Indoor Air Quality and Your Health
People spend the majority of their time indoors, where they face significant health risks due to repeated exposure to air pollutants in their homes, offices, schools and other indoor environments. Exposure to these pollutants can lead to numerous immediate and long-term health problems. Common pollutants include respirable particles, chemical emissions, mold spores, animal allergens, radon, combustion gases, environmental tobacco smoke and pesticides.
Creating Healthier Indoor Environments
According to the U.S. Environmental Protection Agency (U.S. EPA), the most effective way to reduce indoor air pollution is to reduce or eliminate the sources harmful chemical emissions. Sources of chemical emissions may include cleaning products, furnishings and furniture, flooring, cabinetry, paint, textiles and building materials. Though federal, state or local law does not regulate product emissions, numerous government and private programs, including public health agencies, have recommended minimal exposure levels for indoor pollutants.
Health Problems Caused by Volatile Organic Compounds (VOCs)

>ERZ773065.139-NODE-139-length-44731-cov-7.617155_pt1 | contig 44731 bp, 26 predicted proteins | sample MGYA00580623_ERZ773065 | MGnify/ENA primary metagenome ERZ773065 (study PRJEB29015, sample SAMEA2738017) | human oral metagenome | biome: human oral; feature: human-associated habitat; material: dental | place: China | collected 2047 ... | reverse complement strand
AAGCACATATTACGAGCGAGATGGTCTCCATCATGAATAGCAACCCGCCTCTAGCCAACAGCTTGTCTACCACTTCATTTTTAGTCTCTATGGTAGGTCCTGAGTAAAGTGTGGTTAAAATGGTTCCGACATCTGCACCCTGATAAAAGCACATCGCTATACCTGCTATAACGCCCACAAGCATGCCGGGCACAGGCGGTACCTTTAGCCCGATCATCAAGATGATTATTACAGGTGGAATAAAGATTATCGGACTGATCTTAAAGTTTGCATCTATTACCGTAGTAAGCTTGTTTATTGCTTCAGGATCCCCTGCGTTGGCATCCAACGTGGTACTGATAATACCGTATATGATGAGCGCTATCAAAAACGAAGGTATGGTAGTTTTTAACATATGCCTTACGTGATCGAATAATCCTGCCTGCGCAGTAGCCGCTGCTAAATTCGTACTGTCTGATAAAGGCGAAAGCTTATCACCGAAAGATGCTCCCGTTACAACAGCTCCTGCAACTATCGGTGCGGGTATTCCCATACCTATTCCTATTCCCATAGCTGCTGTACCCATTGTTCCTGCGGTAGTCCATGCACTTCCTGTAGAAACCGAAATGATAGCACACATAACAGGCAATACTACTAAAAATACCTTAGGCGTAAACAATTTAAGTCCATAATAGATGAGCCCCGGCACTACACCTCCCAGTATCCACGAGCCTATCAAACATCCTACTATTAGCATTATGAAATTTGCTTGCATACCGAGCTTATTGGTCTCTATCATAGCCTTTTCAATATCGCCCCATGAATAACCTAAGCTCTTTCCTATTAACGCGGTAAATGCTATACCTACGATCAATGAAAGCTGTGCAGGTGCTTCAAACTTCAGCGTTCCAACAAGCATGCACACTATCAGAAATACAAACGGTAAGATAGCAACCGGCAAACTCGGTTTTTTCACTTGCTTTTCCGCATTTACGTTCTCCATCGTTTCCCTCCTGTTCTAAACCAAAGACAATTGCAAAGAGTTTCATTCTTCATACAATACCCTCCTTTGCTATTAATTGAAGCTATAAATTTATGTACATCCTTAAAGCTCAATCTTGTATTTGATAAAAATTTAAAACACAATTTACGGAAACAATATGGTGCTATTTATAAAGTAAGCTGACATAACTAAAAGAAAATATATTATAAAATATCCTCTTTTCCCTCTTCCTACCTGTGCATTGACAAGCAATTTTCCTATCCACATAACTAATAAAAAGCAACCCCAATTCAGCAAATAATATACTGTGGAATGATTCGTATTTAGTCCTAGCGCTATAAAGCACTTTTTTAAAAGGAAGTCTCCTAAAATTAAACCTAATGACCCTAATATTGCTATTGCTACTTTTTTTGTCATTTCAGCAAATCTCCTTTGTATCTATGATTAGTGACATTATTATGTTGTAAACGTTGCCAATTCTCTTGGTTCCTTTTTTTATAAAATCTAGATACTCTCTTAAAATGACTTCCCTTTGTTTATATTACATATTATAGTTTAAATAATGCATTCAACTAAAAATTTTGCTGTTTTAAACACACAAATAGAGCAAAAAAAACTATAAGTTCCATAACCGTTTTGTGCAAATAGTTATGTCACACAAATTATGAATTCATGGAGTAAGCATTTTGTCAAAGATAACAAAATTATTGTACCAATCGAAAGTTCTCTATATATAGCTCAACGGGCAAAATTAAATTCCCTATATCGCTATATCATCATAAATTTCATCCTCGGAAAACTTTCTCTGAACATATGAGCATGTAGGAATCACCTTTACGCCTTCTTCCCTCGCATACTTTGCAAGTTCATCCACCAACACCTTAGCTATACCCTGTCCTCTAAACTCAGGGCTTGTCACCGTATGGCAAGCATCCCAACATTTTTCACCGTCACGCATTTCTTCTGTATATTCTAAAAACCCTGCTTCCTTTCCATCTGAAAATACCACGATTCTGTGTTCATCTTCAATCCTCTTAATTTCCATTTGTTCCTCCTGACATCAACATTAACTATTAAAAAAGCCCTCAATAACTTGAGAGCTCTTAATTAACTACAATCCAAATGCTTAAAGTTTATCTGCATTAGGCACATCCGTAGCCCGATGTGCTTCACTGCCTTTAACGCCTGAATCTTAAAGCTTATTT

Many factors determine if people get sick from exposure to indoor pollutants, including the type of pollutant, its concentration, the duration of exposure, the method of exposure (inhalation, ingestion or dermal absorption) and the individual sensitivities of those exposed. Building conditions, such as the amount of ventilation, age of the building, indoor temperature and humidity levels, can also have an impact.
Immediate or Acute Health Effects:
- Eye, nose and throat irritation
- Allergic skin reaction
- Difficulty breathing
- Nausea and/or vomiting
- Loss of coordination
Long-Term or Chronic Health Effects:
- Damage to the heart, liver or kidneys
- Damage to the central nervous system
Many chronic conditions commonly associated with indoor exposure to both VOCs and mold are allergic respiratory diseases. These diseases may permanently worsen the health of persons affected even after they have been removed from exposure. These conditions include:
- Hypersensitivity pneumonitis
- Allergic rhinitis (hay fever)
Health Problems Associated With Mold
Health problems caused by mold may be acute, which occur immediately, or within a few days of exposure. Health problems may also be chronic, which are long-term health effects that might not occur immediately.
Acute health problems associated with indoor mold exposure include:
- Irritated eyes, nose and throat
- Difficulty with concentrating or short-term memory
These symptoms together are often called sick building syndrome, but are more correctly referred to as building-related symptoms. Generally, acute symptoms resolve when the person is removed from exposure. However, mold exposure may also aggravate chronic conditions, such as allergic rhinitis (hay fever) and hypersensitivity pneumonitis, and may trigger asthma and allergy attacks.